I blame Mera; she started it, with a short discussion of what makes a virtual Home a real home.  Then Canary Beck followed that with “A house is not a home“, continuing that discussion. I posted a lengthy reply to that, but want repeat what I said there here (and fix the typos).

I entered SL near the end of 2006 and by the middle of 2007 I found myself and my partner at the time not only TPing home at the end of the day, but also hopping into bed when it was time to sleep in RL, and not logging out.  When we slept in RL, we slept in SL. We were online 24 hours a day.  There were often direct parallels between RL and our virtual selves.

The feeling of walking back to your computer in the morning when you woke, and seeing yourself still sleeping in-world, was very comforting.  Warm fuzzies.

Unfortunately, that wasn’t particularly realistic or practical.  If you were online 24 hours a day, and near the end of your first year of SL, you had quite a few friends (2007 was a VERY good year in SL) and many, like yourself, were still fairly new at it.  You would end up confusing and frustrating them with your lack of response to IMs, etc.  If you marked yourself offline to avoid that, you might find someone accusing you of “hiding” your online status from friends.  But the worth part was if you woke the next day to find you had lost your connection, or your partner had, and when you do get to see yourself in-world, you find the bed’s now-empty ball has been taken by a newbie with an over-sized freenis.  Eventually it was more trouble than positive so later in 2007, we both stopped doing that.  However, I still have never lost the warm fuzzies you get when you log in and see a last-logoff pic of a nice goodbye.  Especially if your partner is in the last logoff pic as well.  It continues your new day from where the old one left off.

Canary mentioned one of my two favourite song-writing idols, Burt Bacharach (Jimmy Webb being the other).  Bacharach’s song may take artistic license with a house not being a house without someone to share it with, but I will say the general sentiment is probably true in that it sure makes a home more of a home if you do have someone else in it.  I have a place to genuinely call home in RL now, although it’s just me there.  Still, that means there’s room for improvement.


I went to InWorldz because SL had become too expensive to remain creative there.  Every single upload cost L$.  Every prim counted.  I was attracted by InWorldz’ higher limits and lower costs: 45,000 prims, at one quarter the SL cost, and never any upload fees.  They were very friendly and supportive of content creators.  My plan was to continue in SL as normal, but use InWorldz to make the home that I wanted in SL.  A whole region to myself, 75% off.  I could even disable Public Access if I wanted and never suffer the evil freenis ever again, because it was mine, all mine.  And I could build and build and never have to think about prim limits.  I could even build that dream home on the ground and have plenty of prims to build a city at 3000m in the sky.  I could take 3 regions from SL and stack them in one InWorldz region.  And at a cost of 75% off.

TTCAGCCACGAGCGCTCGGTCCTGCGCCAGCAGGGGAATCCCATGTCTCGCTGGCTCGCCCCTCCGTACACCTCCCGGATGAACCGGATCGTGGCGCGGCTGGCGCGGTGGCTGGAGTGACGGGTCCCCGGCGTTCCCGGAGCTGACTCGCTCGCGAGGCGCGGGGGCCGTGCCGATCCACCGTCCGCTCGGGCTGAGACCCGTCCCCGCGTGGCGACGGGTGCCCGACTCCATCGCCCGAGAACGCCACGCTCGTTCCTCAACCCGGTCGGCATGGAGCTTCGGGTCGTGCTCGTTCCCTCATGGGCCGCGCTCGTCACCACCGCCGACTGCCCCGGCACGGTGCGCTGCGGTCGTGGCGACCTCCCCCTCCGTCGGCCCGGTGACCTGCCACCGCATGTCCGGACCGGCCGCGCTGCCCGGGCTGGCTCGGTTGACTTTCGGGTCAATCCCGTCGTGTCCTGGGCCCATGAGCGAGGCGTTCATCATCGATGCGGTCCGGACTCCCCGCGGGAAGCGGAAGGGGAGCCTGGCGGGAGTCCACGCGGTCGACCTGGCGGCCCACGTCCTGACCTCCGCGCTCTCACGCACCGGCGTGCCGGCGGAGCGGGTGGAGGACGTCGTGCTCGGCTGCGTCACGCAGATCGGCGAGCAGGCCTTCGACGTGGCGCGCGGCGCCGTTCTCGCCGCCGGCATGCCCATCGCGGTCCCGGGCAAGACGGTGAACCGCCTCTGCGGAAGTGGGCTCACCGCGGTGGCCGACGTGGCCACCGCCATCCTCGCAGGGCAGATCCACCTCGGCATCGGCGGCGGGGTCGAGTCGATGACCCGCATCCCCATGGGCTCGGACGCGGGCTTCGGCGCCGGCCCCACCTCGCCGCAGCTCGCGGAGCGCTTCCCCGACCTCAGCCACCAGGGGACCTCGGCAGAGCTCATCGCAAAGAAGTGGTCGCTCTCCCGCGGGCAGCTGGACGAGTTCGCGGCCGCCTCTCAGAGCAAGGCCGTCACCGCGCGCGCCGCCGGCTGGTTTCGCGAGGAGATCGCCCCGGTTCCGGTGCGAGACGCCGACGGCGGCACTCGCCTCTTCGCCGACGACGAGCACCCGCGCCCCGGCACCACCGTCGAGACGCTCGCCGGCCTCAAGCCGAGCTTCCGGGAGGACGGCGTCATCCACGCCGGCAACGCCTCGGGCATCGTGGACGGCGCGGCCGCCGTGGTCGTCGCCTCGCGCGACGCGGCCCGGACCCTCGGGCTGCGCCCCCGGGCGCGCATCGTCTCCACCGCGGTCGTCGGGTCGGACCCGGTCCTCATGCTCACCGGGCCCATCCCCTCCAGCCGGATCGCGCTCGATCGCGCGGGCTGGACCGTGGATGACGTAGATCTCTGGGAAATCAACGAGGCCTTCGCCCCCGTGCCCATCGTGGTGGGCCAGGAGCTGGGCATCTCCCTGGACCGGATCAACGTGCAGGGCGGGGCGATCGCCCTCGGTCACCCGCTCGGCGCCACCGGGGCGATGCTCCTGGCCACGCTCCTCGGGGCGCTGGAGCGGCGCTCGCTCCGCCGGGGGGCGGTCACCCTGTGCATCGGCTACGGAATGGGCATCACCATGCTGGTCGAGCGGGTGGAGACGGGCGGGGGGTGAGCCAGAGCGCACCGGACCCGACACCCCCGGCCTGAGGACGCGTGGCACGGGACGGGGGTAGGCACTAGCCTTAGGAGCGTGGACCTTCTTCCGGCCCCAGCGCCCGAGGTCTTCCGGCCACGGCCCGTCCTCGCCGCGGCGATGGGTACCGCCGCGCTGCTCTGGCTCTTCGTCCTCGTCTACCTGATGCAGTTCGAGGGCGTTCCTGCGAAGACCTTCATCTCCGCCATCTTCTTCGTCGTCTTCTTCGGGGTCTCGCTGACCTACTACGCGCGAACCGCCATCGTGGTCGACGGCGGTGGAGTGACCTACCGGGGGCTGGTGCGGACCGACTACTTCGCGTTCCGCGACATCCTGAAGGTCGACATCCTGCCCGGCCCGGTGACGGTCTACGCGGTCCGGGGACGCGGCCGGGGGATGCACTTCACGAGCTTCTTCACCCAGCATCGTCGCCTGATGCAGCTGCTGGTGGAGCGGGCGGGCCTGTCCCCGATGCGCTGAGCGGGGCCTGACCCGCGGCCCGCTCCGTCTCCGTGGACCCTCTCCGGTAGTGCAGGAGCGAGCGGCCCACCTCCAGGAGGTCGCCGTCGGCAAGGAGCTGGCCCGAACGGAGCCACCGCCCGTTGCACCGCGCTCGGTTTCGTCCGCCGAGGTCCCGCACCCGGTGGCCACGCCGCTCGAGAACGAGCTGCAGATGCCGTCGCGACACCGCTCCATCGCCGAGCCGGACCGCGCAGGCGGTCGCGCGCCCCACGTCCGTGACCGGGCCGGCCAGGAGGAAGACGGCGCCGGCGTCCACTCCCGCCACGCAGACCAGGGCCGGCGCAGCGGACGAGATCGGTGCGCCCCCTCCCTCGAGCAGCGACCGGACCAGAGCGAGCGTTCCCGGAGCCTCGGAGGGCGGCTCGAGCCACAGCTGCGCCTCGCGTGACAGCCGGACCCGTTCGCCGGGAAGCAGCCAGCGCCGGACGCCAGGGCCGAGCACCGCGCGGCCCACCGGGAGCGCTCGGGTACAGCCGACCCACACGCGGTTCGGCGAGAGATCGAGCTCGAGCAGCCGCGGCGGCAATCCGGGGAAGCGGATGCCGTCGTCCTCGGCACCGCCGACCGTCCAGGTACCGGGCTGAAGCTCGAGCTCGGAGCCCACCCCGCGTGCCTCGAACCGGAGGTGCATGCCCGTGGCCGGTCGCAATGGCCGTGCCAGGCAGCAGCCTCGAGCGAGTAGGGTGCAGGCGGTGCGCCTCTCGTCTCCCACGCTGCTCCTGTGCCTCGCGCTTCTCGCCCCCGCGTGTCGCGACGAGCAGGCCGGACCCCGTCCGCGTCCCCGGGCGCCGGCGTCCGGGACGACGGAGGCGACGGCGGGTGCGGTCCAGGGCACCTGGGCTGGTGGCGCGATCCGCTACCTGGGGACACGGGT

I still had a Premium account in SL, and 512 sqm parcel for my SL Exchange / Marketplace box.  My plan was to do everything in SL, including TPing home to that small parcel, then log into InWorldz to experience an improved home like before bed time.  Very much like what Canary described, but with the grids flipped.

That soon changed when more and more events started happening in InWorldz, and soon my friends list was far longer there than in SL.  Also, as a software developer, I wanted to contribute and volunteered my bugfixing there for about 18 months before they grew large enough to actually hire me full-time.  Now it’s a fairly high-pressure job (there’s only a few staff still, and lots and lots of users), but it is what I call my “dream job”.  The founders there have the 2006 SL attitude: to enable everyone to live their dreams.  It is really what I miss from the good years in SL.  And in addition to that, they want to help make the world a better place. Using InWorldz to help kids in Africa, using it to help encourage users to exercise, use it to help support arts and charities, and to just plain encourage people to be creative and live their dreams.  There are a lot of good people there.  So I have found even more than a Home.

I definitely agree with what I think Canary’s article says or implies: a home is more than just a Home, and a Home can be a real home.  I need to spend more time in mine!

Thanks to Mera for starting this train of thought. 😉